The transport and mobility market organisation varies from one country or region to another, usually as a result of inherited institutional, political or cultural décisions. Legislations are passed by governments or institutional bodies in charge of transport, and then applied to the entire transport market, or to specific modes or niches in this sector.

Following the term of their political mandates, institutional bodies can decide whether to amend or modify the legislation in place in terms of transport and to which level they wish to intervene in the market: they will decide of the level of regulation or deregulation of the market. These choices will determine the functioning of the transport market, and set the rules, notably in terms of competition.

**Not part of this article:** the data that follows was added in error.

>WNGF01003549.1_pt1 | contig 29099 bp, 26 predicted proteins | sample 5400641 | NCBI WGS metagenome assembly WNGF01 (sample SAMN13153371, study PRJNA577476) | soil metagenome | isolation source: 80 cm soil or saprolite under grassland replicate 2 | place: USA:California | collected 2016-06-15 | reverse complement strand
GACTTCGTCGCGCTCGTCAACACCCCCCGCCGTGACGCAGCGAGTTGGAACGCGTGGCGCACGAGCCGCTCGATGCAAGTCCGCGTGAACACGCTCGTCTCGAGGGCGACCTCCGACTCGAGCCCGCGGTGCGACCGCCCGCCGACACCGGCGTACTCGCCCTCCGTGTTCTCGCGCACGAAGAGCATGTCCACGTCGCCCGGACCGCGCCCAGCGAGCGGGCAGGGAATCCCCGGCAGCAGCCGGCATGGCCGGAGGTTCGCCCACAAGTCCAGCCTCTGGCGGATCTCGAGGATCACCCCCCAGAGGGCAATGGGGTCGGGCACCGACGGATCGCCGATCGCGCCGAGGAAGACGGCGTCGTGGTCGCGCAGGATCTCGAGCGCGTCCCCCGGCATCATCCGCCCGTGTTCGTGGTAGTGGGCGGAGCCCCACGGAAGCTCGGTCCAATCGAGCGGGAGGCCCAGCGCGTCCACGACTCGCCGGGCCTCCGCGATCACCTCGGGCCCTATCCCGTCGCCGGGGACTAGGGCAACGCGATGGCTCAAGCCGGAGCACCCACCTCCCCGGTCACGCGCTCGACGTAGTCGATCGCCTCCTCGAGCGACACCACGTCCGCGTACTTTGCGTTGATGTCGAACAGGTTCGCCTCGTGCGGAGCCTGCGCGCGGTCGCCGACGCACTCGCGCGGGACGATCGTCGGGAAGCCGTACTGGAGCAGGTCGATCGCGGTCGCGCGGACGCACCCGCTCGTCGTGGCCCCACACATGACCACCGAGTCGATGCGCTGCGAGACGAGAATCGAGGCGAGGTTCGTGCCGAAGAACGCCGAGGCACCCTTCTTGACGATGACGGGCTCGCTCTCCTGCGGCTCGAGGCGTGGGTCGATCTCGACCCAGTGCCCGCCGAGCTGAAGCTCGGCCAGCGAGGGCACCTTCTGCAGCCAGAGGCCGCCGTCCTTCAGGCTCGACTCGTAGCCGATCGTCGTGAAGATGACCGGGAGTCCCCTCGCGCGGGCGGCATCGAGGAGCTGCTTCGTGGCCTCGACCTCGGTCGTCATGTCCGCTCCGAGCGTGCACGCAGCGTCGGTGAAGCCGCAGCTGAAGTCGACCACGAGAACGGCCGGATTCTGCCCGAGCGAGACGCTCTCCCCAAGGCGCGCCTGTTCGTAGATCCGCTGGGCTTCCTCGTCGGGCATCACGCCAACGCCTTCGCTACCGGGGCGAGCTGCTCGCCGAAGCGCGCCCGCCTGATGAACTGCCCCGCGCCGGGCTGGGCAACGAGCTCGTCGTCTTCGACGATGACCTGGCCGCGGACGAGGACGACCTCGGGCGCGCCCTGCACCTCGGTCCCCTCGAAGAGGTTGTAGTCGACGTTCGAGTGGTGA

Market regimes are therefore set: governments have defined whether they would like, for instance, to see a completely deregulated market where a minimum control over new entrants would be operated by Authorities (deregulation), or if a number of rules will determine the access process and competition rules within the market(regulation).

A wide panel of options are offered to regulators between a complete market regulation or deregulation. However, since the 80’s, opening markets to competition remains a developing trend worldwide, though it implies an increased involvement from regulators for tendering out and monitoring the outsourced services. This efficient and cost-reducing process is notably used successfully for rolling stock procurement and transport operations (which includes tendering, bidding and contracting steps).

Interested in knowing more about market organisation or public transport procurement techniques? Ubiquity’s experts will be delighted to explain to you more in details those concepts.